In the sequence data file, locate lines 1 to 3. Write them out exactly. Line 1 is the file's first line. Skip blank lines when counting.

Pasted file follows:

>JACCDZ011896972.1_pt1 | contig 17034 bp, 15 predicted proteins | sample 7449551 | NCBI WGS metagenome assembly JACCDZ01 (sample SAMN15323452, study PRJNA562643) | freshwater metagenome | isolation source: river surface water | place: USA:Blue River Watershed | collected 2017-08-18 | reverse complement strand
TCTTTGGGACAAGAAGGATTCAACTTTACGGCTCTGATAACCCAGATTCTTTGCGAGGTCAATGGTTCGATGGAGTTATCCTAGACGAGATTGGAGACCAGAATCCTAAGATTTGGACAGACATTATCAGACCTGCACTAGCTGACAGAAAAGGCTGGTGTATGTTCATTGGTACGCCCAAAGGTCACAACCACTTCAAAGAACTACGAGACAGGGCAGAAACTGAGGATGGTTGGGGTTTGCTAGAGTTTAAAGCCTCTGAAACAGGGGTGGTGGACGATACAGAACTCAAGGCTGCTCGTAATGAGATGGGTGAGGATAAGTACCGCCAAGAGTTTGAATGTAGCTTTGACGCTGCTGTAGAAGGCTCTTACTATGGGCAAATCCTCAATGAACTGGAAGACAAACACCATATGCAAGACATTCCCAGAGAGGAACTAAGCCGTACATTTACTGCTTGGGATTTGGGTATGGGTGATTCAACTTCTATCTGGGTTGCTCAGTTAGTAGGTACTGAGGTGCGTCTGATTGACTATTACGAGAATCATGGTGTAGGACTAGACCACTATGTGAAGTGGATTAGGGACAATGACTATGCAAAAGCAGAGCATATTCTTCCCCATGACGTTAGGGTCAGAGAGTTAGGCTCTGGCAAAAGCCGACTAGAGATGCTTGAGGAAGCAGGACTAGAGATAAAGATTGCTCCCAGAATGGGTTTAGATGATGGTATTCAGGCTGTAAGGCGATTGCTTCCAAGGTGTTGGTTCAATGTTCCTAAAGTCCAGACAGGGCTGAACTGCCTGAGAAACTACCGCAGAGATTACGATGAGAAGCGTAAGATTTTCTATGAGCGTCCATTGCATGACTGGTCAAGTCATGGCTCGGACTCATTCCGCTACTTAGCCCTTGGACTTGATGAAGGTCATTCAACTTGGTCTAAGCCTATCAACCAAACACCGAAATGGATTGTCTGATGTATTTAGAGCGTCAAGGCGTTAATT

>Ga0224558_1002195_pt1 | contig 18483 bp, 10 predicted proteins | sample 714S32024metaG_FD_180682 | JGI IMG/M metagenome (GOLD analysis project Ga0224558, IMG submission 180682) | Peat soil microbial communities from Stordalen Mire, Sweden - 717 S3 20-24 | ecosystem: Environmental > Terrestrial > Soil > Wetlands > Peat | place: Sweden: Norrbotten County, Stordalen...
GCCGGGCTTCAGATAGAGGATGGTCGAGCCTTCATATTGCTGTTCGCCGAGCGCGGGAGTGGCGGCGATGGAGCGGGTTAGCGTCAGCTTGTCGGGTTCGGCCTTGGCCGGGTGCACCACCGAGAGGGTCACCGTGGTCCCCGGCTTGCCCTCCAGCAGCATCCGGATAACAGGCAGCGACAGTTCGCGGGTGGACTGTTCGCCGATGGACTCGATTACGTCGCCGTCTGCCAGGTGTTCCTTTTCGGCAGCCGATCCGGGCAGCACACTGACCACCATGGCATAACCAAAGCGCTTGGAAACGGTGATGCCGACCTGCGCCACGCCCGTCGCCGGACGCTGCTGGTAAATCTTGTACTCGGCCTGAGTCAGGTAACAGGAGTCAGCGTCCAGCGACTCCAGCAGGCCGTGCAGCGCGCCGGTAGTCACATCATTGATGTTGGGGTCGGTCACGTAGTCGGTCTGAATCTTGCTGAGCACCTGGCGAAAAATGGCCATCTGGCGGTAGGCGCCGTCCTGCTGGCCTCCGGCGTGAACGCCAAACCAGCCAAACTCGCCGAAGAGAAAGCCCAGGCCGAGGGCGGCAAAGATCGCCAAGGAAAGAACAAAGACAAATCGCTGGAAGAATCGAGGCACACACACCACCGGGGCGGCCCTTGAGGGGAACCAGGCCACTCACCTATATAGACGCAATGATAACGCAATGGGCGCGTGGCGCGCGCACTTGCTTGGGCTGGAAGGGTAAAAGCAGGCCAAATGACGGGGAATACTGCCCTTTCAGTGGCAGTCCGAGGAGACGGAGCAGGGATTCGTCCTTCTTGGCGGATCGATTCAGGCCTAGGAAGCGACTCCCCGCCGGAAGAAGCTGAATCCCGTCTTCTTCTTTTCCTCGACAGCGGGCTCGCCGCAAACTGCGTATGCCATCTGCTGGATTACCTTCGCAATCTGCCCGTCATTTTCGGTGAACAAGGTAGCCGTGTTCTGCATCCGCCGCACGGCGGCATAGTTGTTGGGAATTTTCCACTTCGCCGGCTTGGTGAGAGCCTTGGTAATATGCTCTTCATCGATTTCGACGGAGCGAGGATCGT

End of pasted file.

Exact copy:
>JACCDZ011896972.1_pt1 | contig 17034 bp, 15 predicted proteins | sample 7449551 | NCBI WGS metagenome assembly JACCDZ01 (sample SAMN15323452, study PRJNA562643) | freshwater metagenome | isolation source: river surface water | place: USA:Blue River Watershed | collected 2017-08-18 | reverse complement strand
TCTTTGGGACAAGAAGGATTCAACTTTACGGCTCTGATAACCCAGATTCTTTGCGAGGTCAATGGTTCGATGGAGTTATCCTAGACGAGATTGGAGACCAGAATCCTAAGATTTGGACAGACATTATCAGACCTGCACTAGCTGACAGAAAAGGCTGGTGTATGTTCATTGGTACGCCCAAAGGTCACAACCACTTCAAAGAACTACGAGACAGGGCAGAAACTGAGGATGGTTGGGGTTTGCTAGAGTTTAAAGCCTCTGAAACAGGGGTGGTGGACGATACAGAACTCAAGGCTGCTCGTAATGAGATGGGTGAGGATAAGTACCGCCAAGAGTTTGAATGTAGCTTTGACGCTGCTGTAGAAGGCTCTTACTATGGGCAAATCCTCAATGAACTGGAAGACAAACACCATATGCAAGACATTCCCAGAGAGGAACTAAGCCGTACATTTACTGCTTGGGATTTGGGTATGGGTGATTCAACTTCTATCTGGGTTGCTCAGTTAGTAGGTACTGAGGTGCGTCTGATTGACTATTACGAGAATCATGGTGTAGGACTAGACCACTATGTGAAGTGGATTAGGGACAATGACTATGCAAAAGCAGAGCATATTCTTCCCCATGACGTTAGGGTCAGAGAGTTAGGCTCTGGCAAAAGCCGACTAGAGATGCTTGAGGAAGCAGGACTAGAGATAAAGATTGCTCCCAGAATGGGTTTAGATGATGGTATTCAGGCTGTAAGGCGATTGCTTCCAAGGTGTTGGTTCAATGTTCCTAAAGTCCAGACAGGGCTGAACTGCCTGAGAAACTACCGCAGAGATTACGATGAGAAGCGTAAGATTTTCTATGAGCGTCCATTGCATGACTGGTCAAGTCATGGCTCGGACTCATTCCGCTACTTAGCCCTTGGACTTGATGAAGGTCATTCAACTTGGTCTAAGCCTATCAACCAAACACCGAAATGGATTGTCTGATGTATTTAGAGCGTCAAGGCGTTAATT

>Ga0224558_1002195_pt1 | contig 18483 bp, 10 predicted proteins | sample 714S32024metaG_FD_180682 | JGI IMG/M metagenome (GOLD analysis project Ga0224558, IMG submission 180682) | Peat soil microbial communities from Stordalen Mire, Sweden - 717 S3 20-24 | ecosystem: Environmental > Terrestrial > Soil > Wetlands > Peat | place: Sweden: Norrbotten County, Stordalen...